Supervisory Leadership: What does it take to be a good supervisor? Many organizations have not grasped the fact that more people leave their jobs because they have not received the proper support and leadership from their manager than any other reason. After all we’ve supposedly learned about managing, companies still promote top performers—whether in technical or sales positions—into management positions, whether or not they’re the right people, and with little or no preparation.
Being a great salesperson does not predict how well you will manage five other salespeople. Likewise for engineers, computer programmers, shop-floor workers, financial analysts, technical writers, accountants, marketers, and so many other occupations. Managing people requires specific sets of skills.
First, you need to select the right people to manage. It’s not for everyone. Often your best salesperson is better off—and should remain—as a top salesperson. The challenge is to creatively avoid the seduction of moving her or him “up the corporate ladder” into management.
Second, once you’ve identified potential managers, you need to train them in management. Managers require specific sets of skills. These include the ability to read people well, understand what motivates them, and communicate clearly—knowing how and when to deliver good news as well as bad news. Providing appropriate feedback requires managers to be more of a coach or mentor and less authoritarian or critical. Managing also requires numerous administrative skills such as organization and time-management abilities.
Key #6: Treat people with respect and leverage their unique talents.
Diversity and Anger Management: Smart companies use diversity to leverage their products and services while at the same time gauge the underlying mood of their people. Diversity-friendly workplaces can be very productive. People who are open to differences learn more from others. People from different cultures bring different views and opportunities to the table when solving problems. Also, in this global economy, they give you better perspectives on what it takes for you to be successful in other parts of the world.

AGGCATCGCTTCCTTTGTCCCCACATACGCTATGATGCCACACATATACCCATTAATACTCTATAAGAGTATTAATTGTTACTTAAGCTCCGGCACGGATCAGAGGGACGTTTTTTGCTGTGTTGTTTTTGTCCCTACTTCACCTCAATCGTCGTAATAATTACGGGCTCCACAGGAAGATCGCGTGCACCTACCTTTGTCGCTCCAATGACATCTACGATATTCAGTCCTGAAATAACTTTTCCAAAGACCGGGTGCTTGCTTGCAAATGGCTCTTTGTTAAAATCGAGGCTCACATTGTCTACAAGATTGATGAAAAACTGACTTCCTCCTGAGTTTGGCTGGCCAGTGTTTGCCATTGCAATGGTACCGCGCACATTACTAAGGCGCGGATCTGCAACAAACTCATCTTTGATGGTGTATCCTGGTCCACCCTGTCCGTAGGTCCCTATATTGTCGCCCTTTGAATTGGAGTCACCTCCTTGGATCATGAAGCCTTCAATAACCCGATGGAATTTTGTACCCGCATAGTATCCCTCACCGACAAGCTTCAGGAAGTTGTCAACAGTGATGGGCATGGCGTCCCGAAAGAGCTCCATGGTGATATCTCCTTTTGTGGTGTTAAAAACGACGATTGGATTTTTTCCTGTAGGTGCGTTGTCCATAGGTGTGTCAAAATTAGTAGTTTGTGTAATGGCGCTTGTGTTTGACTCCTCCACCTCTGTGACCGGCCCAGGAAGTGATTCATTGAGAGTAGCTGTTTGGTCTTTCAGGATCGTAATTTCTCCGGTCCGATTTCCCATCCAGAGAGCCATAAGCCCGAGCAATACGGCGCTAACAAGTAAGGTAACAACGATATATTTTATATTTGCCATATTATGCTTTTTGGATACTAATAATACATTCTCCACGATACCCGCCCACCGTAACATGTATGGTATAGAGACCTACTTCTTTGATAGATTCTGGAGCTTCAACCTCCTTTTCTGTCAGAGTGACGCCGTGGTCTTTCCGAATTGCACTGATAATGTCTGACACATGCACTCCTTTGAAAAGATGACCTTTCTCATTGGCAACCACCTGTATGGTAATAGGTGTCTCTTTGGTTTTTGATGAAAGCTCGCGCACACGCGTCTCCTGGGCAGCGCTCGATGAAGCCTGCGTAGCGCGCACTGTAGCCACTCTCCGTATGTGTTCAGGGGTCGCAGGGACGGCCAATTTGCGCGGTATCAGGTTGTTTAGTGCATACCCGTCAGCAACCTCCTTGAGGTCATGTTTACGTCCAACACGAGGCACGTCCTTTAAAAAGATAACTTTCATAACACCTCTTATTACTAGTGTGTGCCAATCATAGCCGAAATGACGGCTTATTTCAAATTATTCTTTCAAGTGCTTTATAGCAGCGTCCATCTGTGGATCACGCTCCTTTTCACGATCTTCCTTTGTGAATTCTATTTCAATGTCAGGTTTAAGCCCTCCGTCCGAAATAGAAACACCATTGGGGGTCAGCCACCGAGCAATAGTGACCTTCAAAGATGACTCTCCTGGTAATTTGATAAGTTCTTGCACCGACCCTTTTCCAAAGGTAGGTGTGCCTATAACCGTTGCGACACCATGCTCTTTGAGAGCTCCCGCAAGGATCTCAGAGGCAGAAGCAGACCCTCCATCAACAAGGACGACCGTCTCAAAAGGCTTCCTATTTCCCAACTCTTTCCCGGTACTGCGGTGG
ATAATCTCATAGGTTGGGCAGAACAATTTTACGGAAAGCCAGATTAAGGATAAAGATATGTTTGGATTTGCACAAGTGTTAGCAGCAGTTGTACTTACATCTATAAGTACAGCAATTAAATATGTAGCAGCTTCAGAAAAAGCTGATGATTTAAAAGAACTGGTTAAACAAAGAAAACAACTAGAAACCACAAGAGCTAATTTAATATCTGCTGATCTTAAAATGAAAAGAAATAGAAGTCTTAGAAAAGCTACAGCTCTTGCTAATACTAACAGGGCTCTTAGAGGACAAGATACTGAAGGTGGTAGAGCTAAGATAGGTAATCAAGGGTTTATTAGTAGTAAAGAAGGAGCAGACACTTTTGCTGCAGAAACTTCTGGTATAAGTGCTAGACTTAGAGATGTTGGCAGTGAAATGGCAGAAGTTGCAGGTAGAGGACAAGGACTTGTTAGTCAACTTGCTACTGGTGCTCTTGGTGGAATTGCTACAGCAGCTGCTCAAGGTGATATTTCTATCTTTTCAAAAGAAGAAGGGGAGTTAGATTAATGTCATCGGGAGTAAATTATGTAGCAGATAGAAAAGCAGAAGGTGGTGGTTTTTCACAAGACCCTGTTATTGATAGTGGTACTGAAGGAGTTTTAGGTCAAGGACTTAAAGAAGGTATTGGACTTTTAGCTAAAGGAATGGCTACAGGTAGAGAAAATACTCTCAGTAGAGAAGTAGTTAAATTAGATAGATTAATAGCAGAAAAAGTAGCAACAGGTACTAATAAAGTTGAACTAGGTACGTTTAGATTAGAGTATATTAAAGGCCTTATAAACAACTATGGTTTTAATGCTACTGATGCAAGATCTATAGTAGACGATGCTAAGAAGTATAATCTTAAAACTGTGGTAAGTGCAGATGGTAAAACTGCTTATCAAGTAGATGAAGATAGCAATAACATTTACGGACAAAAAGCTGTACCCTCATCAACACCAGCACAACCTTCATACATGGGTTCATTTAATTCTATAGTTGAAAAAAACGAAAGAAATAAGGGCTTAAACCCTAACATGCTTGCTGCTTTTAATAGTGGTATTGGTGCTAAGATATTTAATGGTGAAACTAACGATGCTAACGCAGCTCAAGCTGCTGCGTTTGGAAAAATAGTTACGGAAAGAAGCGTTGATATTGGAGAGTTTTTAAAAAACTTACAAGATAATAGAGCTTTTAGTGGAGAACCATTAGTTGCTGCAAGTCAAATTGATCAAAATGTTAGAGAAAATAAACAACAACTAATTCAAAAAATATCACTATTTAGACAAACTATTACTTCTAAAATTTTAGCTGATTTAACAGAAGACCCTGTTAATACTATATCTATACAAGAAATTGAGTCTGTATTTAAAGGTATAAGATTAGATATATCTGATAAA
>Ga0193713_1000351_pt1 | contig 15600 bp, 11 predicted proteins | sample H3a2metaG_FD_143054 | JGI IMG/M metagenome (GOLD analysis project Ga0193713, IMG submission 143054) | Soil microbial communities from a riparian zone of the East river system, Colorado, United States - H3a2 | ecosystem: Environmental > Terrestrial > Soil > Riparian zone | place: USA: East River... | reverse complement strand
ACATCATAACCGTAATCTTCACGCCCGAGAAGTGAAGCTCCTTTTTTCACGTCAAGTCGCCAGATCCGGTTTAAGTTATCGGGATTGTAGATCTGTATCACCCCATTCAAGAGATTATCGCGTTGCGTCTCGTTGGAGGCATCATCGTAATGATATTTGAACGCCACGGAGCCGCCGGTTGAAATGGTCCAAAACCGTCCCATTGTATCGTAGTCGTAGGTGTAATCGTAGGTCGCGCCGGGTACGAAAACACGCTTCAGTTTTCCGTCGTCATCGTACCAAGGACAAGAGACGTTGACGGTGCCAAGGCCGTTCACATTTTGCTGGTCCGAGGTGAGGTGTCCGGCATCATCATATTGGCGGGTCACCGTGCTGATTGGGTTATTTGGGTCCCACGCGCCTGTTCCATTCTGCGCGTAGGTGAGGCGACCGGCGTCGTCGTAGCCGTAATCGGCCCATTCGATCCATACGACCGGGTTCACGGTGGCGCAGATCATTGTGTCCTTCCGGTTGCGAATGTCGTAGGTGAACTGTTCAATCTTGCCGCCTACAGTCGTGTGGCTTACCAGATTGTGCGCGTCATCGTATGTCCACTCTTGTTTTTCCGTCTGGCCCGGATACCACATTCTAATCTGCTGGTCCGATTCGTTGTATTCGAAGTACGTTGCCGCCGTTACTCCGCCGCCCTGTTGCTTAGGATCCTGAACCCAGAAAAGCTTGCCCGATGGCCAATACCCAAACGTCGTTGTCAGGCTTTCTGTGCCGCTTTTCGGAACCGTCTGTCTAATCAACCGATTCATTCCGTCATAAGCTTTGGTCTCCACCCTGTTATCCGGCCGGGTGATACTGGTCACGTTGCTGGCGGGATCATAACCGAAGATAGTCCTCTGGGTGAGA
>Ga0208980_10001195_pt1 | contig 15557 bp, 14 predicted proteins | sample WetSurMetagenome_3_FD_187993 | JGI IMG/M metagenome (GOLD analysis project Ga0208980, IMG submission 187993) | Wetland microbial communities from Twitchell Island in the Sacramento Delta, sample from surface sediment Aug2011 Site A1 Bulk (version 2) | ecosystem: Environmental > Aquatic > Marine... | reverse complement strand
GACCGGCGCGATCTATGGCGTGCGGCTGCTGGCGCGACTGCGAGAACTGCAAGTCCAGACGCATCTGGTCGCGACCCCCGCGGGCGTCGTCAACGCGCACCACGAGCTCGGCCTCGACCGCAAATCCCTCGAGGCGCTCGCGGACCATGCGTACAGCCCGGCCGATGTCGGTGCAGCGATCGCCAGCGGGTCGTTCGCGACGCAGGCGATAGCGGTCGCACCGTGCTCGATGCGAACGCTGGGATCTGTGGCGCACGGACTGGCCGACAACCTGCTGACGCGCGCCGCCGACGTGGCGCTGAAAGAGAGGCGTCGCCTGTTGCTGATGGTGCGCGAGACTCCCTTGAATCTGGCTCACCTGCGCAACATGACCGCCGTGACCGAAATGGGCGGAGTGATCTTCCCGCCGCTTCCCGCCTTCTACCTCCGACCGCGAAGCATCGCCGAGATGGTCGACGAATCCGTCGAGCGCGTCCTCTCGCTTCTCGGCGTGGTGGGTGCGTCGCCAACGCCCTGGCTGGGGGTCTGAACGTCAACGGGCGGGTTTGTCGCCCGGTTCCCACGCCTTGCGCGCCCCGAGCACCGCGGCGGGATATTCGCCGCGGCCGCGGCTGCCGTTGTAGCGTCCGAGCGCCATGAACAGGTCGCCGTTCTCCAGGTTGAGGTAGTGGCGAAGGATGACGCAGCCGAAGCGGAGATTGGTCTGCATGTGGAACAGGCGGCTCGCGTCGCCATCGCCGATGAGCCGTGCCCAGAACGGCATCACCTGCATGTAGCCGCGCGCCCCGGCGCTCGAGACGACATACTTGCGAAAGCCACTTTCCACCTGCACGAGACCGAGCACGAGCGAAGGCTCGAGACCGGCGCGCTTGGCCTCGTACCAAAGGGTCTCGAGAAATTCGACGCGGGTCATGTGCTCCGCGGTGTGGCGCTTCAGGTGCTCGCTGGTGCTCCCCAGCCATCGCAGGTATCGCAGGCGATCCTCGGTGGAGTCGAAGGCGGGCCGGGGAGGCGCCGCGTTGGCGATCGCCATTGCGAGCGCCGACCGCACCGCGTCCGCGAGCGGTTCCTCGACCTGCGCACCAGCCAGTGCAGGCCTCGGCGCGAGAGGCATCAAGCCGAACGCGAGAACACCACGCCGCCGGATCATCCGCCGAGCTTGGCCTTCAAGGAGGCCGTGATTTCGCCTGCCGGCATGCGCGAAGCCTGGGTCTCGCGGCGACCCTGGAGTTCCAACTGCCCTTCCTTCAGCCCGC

Organizations must be vigilant for signs of racial and gender tension, foster an accepting climate, and have the tools to defuse anger before it worsens into violence. If you’re lucky, anger seeping into an organization can be like a slow leak in a tire, or a fuse on a stick of dynamite if you’re not. Bad moods permeate the organization and sabotage mental energy and work outputs. You would be amazed at how creative some people are at sabotaging the workplace.
Key #7: Be proactively responsive by doing the right things to win the hearts and minds of your people.
Organizational Responsiveness: An organization that is responsive to its people builds the company’s brand. What do employees feel and think about the organization they work for? In order to win the hearts and minds of its people, organizations must offer training, encourage innovation, nurture optimism, promote honesty and integrity, demonstrate courage to make changes and adapt, and provide support in meeting needs and gaining trust.